Nepal: Indigenous youth need support
With some 370 million indigenous people across the world, there are 67 million indigenous youth globally. This means that indigenous young people (aged 15 to 24) account for approximately 18 per cent of the world's population. But although they constitute such a sizeable portion of the global public, indigenous youth are one of the most vulnerable groups both at the international and national level. In Nepal, for example, they are facing a host of challenges such as exclusion from democratic participation, racial discrimination, poverty, unemployment and poor representation in decisionmaking bodies.
Despite their marginalisation from opportunities in political leadership, they have a great role to play primarily in the preservation of distinct cultural and religious practices and traditions. On one hand, indigenous young people seek to protect their indigenous identity, but on the other; they are exposed to modern, westernised structures which have caused them confusion. They have been struggling to strike a balance between their indigenous heritage and mainstream culture, but without guidance and inclusion in political decisionmaking, they risk a loss of identity and Nepal faces a loss of cultural diversity. Their voice must be listened to, their needs must be identified and the State must act accordingly.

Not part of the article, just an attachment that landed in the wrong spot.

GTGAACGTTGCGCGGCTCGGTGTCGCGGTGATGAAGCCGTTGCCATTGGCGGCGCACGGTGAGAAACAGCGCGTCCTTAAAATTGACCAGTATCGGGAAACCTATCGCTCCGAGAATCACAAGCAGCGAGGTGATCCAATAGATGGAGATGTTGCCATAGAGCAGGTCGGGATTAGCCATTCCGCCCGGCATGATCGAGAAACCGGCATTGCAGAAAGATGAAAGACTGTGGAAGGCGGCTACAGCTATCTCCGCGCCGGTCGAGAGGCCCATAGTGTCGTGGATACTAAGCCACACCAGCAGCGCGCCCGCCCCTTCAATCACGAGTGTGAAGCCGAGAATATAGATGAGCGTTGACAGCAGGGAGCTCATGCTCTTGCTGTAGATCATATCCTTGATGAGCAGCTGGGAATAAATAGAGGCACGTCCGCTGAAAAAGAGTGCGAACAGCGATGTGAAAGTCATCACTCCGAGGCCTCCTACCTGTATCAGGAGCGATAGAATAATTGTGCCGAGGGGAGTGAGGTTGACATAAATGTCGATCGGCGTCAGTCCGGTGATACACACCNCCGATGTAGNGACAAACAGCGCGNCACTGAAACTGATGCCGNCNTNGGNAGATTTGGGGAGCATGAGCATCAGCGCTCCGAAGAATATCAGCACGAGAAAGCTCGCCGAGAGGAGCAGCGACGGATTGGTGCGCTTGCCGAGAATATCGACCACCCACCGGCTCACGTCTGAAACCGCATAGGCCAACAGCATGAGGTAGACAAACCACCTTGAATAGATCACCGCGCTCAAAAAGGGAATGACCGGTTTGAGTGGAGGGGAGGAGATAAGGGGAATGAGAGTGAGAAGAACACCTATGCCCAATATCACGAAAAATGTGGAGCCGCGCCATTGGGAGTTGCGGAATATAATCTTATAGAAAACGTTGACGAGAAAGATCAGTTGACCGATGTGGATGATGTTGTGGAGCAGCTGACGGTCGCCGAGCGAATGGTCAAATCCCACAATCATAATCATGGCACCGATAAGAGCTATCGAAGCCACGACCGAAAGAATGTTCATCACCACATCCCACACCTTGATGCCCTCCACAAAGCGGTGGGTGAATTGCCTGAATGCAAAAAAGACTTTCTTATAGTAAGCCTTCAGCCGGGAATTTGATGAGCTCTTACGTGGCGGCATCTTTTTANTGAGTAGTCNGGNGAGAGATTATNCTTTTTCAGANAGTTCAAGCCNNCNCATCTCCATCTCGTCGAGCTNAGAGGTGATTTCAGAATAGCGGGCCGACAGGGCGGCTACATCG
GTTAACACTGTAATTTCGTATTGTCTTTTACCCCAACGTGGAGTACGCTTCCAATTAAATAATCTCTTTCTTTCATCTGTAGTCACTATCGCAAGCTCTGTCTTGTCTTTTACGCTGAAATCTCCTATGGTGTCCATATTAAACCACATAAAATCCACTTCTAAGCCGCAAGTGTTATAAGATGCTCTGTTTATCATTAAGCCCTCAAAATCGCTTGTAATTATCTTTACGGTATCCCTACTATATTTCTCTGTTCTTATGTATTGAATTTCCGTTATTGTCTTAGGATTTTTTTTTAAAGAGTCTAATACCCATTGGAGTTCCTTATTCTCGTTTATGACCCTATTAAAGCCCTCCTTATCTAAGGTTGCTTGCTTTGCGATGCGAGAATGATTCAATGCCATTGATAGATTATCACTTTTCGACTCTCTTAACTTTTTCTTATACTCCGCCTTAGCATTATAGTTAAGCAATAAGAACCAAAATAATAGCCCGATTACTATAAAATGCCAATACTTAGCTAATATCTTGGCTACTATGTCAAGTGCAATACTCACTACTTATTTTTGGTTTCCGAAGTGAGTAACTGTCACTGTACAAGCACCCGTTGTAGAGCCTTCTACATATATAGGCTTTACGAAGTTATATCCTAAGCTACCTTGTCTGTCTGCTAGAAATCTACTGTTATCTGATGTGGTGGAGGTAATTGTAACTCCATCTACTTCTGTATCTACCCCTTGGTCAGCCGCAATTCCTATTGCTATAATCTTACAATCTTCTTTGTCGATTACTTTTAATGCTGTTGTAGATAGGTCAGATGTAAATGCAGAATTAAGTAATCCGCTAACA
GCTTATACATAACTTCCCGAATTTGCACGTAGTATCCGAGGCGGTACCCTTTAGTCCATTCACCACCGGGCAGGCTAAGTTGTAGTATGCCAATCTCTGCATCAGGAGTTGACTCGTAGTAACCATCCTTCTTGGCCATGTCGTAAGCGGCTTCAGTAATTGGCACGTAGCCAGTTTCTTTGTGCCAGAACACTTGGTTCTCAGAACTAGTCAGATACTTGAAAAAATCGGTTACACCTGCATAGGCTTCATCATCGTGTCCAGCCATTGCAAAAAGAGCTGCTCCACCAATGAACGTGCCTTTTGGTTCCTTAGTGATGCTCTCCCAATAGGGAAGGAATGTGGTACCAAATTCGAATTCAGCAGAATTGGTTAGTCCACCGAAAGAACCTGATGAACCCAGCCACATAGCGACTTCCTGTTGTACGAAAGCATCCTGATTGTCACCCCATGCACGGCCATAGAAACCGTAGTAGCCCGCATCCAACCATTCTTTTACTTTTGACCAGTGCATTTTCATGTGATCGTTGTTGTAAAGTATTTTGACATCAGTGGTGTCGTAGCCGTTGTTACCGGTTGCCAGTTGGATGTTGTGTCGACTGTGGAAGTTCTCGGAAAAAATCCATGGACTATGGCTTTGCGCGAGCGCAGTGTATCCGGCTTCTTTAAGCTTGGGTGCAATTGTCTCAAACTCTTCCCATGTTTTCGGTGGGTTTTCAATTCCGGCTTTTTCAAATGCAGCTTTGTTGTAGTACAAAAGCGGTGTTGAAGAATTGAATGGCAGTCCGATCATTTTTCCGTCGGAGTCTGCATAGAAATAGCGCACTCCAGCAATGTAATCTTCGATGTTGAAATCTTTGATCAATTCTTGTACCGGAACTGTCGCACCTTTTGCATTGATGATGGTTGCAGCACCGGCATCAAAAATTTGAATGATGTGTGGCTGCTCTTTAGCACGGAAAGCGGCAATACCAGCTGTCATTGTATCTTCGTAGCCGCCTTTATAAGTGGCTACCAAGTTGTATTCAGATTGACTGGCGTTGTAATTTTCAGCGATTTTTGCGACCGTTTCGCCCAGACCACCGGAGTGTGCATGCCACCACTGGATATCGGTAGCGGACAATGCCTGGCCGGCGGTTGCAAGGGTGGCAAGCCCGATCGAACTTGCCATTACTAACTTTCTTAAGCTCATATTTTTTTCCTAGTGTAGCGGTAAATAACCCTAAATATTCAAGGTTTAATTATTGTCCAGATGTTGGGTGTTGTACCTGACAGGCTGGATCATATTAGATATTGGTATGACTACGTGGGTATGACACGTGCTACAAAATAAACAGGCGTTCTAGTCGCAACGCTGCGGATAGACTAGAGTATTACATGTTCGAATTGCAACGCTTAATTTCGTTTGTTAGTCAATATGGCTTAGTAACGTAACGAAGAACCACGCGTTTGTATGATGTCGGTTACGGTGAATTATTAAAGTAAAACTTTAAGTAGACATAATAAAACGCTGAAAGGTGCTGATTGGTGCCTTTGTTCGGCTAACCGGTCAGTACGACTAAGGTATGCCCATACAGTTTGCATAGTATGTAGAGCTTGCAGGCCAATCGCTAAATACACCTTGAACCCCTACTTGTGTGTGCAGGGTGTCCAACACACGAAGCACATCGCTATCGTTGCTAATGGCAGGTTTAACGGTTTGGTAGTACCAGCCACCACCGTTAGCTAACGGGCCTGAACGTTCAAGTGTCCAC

Photo: Indigenous mother and children in Nepal. Credit: Delphinidaesy
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Dev Kumar Sunuwar
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